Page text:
Kalabancoro: on the road, the carnage continues

The road to Kalabancoro remains under the law of dump trucks, which, within a year, have just killed three students and a teacher traveling (to) or from the University of Kabala, southeast of Bamako. Enough to revive the debate on the current state of this road and the management that is done so far, locally and nationally, the question of accidents that are frequent, involving students. The macabre count continues.

The road to Kalabancoro is the new death place that is being erected before our eyes and in the enormous indifference of almost everyone. Nothing proves it better than the death, on November 9, of the student Abdoulaye Guindo killed by a dump truck as he was returning from the University of Kabala. An umpteenth life brutally shortened after those of two other students and a university professor under the tires of a dump truck. A drama that reveals the other side of a road, which we continue to sound the alarm, as it is true, what is happening there has exceeded alert status. It goes without saying that this is, as is the case in many neighborhoods of Bamako and in the peripheral cities, a road in the shape of a pocket handkerchief, where users drive tight like sardines and in total promiscuity.

Especially that in our latitudes, it’s not an exaggeration to say it, we are getting used to confusing driving a car or a motorbike with looking at the navel, hence becoming grouchy, careless, violent and proud. These are the attitudes that are practiced throughout the day on our roads. But that of Kalabancoro is the leader in the matter, because it is there that tragedies follow one another, raising indignation and anger that blurs time to bury the dead. And the macabre count continues. But until when?

We have said it before and saying it again doesn’t harm anyone: the management that is made, both locally and nationally, of the safety issue raised by this road for students, teachers and other users is a suicidal management. Or the lack of response that we see so far shows something quite disturbing and paradoxical at the local level. That is, the problem is not limited to the fact that there are frequent accidents on this road, in which students or teachers are involved. It also concerns the communal authorities of Kalabancoro who, as is customary in this country, are agitating without taking action.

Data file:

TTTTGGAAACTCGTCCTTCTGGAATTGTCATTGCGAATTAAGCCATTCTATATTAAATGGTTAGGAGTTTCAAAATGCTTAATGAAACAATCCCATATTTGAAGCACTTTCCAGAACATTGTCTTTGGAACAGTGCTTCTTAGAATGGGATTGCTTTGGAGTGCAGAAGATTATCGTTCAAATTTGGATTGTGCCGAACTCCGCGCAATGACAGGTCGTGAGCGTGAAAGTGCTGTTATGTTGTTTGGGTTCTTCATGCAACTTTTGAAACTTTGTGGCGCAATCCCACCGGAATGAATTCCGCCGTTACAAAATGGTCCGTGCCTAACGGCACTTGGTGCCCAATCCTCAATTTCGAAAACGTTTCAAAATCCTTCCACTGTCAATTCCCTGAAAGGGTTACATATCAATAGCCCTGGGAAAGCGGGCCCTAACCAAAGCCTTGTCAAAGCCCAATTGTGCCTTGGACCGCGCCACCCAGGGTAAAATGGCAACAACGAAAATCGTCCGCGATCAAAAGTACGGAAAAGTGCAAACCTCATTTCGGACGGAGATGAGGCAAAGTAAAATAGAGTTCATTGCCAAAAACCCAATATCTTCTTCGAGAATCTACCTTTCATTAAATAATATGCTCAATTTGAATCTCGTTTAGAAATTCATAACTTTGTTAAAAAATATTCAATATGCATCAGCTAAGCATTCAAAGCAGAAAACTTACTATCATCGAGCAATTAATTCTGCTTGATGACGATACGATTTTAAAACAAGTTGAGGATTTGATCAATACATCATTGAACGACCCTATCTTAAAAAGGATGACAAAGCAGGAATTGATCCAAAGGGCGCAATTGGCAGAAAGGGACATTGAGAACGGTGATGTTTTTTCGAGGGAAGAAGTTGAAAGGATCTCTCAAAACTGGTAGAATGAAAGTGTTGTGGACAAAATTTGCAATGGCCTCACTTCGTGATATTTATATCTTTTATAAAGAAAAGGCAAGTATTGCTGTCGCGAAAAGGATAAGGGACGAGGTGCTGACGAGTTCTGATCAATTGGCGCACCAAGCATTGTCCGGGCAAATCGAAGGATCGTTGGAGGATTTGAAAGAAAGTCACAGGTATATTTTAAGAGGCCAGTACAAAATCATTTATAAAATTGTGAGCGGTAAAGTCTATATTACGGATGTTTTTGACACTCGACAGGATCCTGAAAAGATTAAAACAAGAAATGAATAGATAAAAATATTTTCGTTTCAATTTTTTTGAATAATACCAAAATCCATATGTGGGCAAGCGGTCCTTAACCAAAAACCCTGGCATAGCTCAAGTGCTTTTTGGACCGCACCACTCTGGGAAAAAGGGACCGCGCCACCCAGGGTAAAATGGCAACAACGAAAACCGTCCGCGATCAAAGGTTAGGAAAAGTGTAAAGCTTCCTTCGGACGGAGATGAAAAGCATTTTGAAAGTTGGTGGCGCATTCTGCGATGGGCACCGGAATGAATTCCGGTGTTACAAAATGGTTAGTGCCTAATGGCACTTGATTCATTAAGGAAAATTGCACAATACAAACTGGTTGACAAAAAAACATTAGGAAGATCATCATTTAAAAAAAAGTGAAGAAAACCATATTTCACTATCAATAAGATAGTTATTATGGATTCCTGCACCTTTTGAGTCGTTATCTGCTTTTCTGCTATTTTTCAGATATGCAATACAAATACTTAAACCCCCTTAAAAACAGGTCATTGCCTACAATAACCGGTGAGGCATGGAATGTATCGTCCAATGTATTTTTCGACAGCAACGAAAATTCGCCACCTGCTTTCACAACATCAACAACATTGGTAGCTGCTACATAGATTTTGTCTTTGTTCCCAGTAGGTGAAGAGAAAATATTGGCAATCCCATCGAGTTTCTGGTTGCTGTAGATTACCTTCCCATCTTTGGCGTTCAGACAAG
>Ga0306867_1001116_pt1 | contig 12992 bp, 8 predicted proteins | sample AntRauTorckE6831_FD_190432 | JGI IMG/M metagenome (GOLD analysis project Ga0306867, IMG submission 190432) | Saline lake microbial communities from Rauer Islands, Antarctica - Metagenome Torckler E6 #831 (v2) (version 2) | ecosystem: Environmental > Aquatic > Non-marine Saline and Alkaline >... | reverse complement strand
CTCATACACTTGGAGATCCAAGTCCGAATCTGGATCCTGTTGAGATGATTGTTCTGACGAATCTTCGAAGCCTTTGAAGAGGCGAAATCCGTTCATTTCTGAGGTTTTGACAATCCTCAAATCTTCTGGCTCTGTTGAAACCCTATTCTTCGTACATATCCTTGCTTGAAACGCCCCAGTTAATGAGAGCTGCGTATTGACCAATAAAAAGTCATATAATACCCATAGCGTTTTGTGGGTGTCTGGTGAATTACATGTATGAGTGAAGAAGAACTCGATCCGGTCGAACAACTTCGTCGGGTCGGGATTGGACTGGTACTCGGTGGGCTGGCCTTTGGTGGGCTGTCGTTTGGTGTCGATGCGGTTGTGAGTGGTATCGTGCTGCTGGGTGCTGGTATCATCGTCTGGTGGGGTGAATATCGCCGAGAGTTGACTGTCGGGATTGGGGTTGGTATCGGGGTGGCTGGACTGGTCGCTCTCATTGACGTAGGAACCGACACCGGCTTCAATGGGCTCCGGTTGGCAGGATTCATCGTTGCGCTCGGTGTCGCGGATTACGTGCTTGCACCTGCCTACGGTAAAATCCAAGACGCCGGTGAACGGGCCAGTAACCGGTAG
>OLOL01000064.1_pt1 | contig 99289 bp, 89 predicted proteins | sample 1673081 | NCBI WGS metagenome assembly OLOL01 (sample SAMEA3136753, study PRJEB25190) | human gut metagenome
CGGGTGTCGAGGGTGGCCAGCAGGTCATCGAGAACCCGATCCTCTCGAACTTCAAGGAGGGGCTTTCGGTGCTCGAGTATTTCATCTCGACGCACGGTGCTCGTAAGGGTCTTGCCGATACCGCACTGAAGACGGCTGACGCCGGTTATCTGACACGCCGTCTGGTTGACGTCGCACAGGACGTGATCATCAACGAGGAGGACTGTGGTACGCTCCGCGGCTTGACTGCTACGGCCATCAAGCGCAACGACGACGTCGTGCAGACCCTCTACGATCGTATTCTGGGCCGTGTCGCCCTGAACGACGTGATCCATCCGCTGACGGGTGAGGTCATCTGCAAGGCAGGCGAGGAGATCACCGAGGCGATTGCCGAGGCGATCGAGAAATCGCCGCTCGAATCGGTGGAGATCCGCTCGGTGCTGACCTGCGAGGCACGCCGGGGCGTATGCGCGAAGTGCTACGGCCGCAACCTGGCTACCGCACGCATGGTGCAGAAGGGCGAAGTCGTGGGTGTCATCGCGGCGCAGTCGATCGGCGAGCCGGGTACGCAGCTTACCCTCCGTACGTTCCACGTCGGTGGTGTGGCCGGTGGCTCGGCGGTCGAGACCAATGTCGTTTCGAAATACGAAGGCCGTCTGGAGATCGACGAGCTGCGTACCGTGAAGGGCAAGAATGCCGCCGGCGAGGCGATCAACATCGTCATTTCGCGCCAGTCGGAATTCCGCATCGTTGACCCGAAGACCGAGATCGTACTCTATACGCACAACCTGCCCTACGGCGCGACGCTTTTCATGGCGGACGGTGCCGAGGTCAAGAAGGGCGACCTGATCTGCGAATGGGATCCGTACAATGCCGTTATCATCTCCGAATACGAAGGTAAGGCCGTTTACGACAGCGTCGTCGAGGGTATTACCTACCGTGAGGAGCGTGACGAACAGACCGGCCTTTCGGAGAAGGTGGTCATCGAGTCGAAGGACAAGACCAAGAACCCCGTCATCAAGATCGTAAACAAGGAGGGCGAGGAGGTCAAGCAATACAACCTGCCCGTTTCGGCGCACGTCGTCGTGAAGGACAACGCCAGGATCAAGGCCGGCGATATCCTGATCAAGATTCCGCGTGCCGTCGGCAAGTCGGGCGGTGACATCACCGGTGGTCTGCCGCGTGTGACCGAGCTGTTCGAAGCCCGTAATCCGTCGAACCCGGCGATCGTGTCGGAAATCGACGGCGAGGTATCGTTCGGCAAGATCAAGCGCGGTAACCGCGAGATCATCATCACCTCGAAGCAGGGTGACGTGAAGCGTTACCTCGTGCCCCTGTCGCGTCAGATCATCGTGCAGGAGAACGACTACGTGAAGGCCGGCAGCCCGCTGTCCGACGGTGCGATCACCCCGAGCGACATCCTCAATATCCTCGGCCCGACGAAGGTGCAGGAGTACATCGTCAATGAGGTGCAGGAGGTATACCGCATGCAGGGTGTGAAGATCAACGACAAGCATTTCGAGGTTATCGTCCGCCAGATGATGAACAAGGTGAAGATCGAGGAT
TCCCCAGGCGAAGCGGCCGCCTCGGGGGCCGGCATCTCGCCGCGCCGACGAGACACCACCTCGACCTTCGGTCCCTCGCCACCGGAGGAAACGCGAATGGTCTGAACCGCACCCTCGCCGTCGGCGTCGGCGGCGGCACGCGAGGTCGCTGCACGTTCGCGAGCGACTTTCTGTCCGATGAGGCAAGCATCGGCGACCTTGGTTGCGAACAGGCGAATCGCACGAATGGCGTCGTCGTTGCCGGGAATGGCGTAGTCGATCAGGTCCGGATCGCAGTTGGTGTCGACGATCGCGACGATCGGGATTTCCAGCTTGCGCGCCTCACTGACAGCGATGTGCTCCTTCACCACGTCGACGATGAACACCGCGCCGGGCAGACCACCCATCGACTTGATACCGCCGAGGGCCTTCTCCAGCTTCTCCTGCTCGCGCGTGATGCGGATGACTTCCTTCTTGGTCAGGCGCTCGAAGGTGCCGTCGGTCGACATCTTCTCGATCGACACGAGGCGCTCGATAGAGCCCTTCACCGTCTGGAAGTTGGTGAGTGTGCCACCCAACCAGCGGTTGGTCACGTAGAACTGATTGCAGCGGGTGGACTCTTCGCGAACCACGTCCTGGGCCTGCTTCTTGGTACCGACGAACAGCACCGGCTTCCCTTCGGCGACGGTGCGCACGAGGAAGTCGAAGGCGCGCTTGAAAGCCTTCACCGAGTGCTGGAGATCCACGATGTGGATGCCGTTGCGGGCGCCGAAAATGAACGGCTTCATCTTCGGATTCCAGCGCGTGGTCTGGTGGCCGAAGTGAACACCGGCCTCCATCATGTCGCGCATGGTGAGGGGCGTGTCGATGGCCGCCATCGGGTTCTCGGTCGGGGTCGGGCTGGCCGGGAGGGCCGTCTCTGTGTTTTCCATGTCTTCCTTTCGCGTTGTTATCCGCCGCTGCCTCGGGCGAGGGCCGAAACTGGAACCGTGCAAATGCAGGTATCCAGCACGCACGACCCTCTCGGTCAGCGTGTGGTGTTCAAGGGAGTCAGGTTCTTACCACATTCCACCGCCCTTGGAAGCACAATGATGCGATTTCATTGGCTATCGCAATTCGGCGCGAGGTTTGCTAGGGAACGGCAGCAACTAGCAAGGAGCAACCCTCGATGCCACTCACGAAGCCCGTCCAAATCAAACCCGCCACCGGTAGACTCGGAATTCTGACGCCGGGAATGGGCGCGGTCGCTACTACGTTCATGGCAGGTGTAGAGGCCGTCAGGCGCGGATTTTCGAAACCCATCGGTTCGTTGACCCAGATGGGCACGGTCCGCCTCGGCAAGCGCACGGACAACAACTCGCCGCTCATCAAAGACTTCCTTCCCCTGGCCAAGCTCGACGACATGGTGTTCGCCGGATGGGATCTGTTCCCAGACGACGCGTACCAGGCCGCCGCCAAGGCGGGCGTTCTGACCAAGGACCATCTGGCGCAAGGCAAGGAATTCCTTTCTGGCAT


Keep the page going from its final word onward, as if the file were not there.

A few weeks ago, it was rumored that the mayor, to whom some people grant the mitigating circumstance of being new, was in a tussle with the drivers and owners of dump trucks. It is said that the current first town councilor had proposed a plan for the organization of the traffic of these big carriers. A project to which, a refusal was opposed. Result: the carnage continues. But what is not said enough is that, until proven otherwise, the dump trucks remain the main threat on the road to Kalabancoro, going so far as to prevent even those who early in the morning go to work in the administrations and at school. And we are slack-jawed with astonishment by the fact that no one, but really no one, seems to care so far except the students themselves. There is no doubt that the death of Abdoulaye Guindo brings grist to the mill of all those who have repeatedly denounced what is happening, in the press and elsewhere.

However, it is obvious to all or almost all that the urgency today, is to take measures towards monitoring and a constant organization of the traffic on this road by the police and the gendarmerie, which are present in this rural commune. It becomes a necessity when reasonable men and women fail to behave, to conduct themselves on the road that remains a sharing and shared space. Otherwise, what is happening in Kalabancoro is proof that the local authority has no power. Meanwhile, people are left abandoned on a road whose edges are also devoured by sand.

Sidi Ahmed S.
PARTAGER